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As the 2020 election looms, anxiety about the Nov. 3 election day, its results, and its aftermath loom. With a country deeply-divided over social issues, an armed element of the population, and a presidential candidate continuing to fuel doubts about mail ballots, and undercut his public health experts to call the surging COVID-19 pandemic a hoax, the situation is ripe for conflict.

The mix of guns, pandemic and election has been called”a toxic brew”  by experts in global conflict, who for the first time are turning their attention from third-world countries’ democratic processes to the U.S.

Already this fall, there is a widespread concern — particularly on the left — about the role self-styled militias could play after two protesters were fatally shot in Kenosha, Wis., earlier this year, and after the FBI says it thwarted a plot by right-wing militia in Michigan to kidnap Democratic Gov. Gretchen Whitmer.

The introduction of a recent article by the Anti-Defamation League mentions the Chaffee Patriot group, outlined in this Sept. 2020 AVV article. They introduced the subject of potential extremist actions this way:

“Like it or not it’s about to become a ‘significant time in American history’: Patriots vs. traitors…Start preparing now: food, ammo, fuel…ballots and/or bullets. God knows my heart, and my aim is true.”

Such a message would not be a surprising discovery on extremist platforms like Telegram or Gab, but we are increasingly seeing this violent and apocalyptic rhetoric on Facebook “Patriot” pages, populated largely by non-extremist users.

For those who may be unnerved by the rise of self-styled militia groups and patriot groups across the country, including an active Chaffee Patriot group, there is a growing sense of unease. But into this reality, the laws of our country come into play.

There are actually several laws on the books at both the national and the Colorado levels that prohibit the kinds of militia and paramilitary activity gaining traction among some right-wing groups.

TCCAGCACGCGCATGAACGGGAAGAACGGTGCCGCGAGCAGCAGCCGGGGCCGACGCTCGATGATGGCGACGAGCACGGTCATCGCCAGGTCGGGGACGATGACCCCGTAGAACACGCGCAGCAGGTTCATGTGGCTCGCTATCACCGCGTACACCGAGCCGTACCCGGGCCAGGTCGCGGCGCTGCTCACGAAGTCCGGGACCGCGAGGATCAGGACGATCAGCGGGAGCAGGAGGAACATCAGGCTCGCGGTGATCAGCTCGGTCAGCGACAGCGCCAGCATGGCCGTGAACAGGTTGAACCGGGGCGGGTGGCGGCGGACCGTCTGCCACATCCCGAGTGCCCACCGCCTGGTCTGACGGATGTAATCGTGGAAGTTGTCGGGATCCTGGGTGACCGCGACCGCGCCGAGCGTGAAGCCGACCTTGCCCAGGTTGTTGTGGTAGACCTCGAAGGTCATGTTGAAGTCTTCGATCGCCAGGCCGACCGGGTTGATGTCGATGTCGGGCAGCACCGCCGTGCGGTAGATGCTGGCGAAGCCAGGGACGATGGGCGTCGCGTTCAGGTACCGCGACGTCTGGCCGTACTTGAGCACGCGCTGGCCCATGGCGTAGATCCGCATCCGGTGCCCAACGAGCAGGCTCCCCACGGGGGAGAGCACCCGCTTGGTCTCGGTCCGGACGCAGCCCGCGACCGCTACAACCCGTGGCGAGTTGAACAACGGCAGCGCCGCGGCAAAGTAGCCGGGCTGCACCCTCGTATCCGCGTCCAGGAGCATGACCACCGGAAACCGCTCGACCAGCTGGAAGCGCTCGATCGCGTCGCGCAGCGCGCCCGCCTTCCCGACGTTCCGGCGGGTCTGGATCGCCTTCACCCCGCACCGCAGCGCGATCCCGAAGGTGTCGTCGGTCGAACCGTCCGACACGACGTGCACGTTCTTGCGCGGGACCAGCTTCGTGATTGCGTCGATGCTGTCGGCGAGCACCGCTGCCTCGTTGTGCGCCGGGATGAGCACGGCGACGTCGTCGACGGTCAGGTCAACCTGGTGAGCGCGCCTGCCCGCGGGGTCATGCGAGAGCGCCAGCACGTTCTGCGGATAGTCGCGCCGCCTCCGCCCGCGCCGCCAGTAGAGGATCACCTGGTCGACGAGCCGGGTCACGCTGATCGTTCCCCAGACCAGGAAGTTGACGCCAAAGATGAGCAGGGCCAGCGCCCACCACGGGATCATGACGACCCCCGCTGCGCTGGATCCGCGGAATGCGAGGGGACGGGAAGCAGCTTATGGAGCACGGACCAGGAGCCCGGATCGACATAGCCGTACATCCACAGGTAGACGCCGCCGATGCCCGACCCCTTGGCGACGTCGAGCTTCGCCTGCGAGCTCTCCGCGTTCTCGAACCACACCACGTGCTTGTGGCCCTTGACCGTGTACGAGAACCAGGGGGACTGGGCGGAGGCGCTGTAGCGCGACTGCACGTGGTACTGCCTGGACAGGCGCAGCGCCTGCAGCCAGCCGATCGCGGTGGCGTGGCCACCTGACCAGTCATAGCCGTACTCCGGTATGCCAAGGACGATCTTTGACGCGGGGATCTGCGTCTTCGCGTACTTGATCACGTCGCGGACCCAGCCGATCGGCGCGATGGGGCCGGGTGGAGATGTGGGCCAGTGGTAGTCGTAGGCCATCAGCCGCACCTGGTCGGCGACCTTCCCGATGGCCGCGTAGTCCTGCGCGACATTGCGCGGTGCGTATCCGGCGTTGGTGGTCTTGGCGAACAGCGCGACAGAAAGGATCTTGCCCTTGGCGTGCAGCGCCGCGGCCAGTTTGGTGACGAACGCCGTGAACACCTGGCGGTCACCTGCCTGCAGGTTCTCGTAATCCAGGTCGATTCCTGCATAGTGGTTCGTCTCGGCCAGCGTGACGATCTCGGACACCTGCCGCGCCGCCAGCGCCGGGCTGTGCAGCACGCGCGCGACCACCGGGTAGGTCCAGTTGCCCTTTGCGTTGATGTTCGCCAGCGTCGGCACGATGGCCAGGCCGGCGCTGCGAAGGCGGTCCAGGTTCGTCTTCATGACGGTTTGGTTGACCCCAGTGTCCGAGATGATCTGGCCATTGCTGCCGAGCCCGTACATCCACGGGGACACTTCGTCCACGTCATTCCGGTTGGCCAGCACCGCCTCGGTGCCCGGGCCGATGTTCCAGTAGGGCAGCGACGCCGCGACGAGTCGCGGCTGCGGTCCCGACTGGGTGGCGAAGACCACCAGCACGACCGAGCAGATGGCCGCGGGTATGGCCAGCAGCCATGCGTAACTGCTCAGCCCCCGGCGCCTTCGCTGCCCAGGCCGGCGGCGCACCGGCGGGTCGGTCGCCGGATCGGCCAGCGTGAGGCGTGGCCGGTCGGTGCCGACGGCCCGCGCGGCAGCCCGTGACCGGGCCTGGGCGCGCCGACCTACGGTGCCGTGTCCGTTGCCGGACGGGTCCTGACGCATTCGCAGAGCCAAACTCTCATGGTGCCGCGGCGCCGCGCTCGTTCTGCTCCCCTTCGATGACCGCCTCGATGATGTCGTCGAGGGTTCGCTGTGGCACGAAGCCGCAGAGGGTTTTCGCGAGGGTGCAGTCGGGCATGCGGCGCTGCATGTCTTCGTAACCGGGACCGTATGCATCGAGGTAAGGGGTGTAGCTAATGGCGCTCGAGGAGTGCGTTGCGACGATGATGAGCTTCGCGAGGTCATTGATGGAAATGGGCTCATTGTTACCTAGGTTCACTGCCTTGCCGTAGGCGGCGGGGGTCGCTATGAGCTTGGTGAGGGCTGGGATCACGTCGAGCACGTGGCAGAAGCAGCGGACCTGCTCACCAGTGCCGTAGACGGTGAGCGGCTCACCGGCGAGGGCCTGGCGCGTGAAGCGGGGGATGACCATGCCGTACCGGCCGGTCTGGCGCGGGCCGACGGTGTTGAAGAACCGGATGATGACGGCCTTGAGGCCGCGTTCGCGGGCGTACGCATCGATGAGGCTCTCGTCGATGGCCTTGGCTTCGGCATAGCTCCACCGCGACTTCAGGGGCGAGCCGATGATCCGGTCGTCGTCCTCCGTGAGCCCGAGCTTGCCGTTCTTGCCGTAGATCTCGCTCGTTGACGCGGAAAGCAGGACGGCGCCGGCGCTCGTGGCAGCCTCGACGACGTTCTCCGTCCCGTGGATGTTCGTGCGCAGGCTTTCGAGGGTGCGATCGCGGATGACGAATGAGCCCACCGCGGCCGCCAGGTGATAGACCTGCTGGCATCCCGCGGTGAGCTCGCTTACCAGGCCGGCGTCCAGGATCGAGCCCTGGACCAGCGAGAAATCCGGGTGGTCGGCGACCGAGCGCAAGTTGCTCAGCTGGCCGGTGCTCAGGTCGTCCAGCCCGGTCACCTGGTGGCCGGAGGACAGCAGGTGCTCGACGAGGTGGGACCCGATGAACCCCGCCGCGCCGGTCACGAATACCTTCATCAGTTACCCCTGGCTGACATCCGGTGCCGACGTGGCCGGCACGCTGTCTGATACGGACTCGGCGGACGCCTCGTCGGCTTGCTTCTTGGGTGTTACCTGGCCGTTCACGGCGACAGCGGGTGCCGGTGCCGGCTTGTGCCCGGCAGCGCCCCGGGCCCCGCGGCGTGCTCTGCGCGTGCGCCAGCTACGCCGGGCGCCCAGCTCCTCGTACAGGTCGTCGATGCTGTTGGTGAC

First, these self-styled, private militias are unlawful in Colorado.

Federal and state laws generally use the term “militia” to refer to all able-bodied residents between certain ages who may be called forth by the government to defend the United States or an individual state. See 10 U.S.C. § 246.

When not called forth, they are sometimes referred to as the “unorganized militia.” A group of people who consider themselves part of the able-bodied residents referred to as members of the militia under state or federal law is not legally permitted to activate itself for duty. A private militia that attempts to activate itself for duty, outside of the authority of the state or federal government, is in fact, illegal.

The Second Amendment of the U.S. Constitution regarding the right to bear arms is often cited by advocates as the document that protects their right to form a private militia. It does not.

The Liberate Michigan protest featured heavily-armed, mostly men, with few masks in evidence. Within a few months, a subset of them tried to kidnap the Michigan governor. Photo from Liberate Michigan.

In fact, the Supreme Court decided in 1886—and repeated in 2008—that the Second Amendment “does not prevent the prohibition of private paramilitary organizations.” District of Columbia v. Heller, 554 U.S. 570, 621 (2008) (citing Presser v. Illinois, 116 U.S. 252 (1886).

Not only are private militia not legal in Colorado, but all 50 states also prohibit private, unauthorized militias and military units from engaging in activities reserved for the state militia, including law enforcement activities. Some, including Colorado, also prohibit paramilitary activity during or in furtherance of a civil disorder.